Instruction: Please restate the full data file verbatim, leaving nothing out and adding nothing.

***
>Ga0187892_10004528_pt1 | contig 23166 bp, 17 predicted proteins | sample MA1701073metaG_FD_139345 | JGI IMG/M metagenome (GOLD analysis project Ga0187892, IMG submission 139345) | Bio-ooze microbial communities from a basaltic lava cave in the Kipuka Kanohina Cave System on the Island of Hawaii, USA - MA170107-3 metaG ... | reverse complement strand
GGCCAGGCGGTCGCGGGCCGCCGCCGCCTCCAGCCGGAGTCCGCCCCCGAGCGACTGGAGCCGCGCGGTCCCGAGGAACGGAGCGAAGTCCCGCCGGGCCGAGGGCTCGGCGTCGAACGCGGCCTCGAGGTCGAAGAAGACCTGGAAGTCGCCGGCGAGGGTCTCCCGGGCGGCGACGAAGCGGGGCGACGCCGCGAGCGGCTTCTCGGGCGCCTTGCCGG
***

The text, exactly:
>Ga0187892_10004528_pt1 | contig 23166 bp, 17 predicted proteins | sample MA1701073metaG_FD_139345 | JGI IMG/M metagenome (GOLD analysis project Ga0187892, IMG submission 139345) | Bio-ooze microbial communities from a basaltic lava cave in the Kipuka Kanohina Cave System on the Island of Hawaii, USA - MA170107-3 metaG ... | reverse complement strand
GGCCAGGCGGTCGCGGGCCGCCGCCGCCTCCAGCCGGAGTCCGCCCCCGAGCGACTGGAGCCGCGCGGTCCCGAGGAACGGAGCGAAGTCCCGCCGGGCCGAGGGCTCGGCGTCGAACGCGGCCTCGAGGTCGAAGAAGACCTGGAAGTCGCCGGCGAGGGTCTCCCGGGCGGCGACGAAGCGGGGCGACGCCGCGAGCGGCTTCTCGGGCGCCTTGCCGG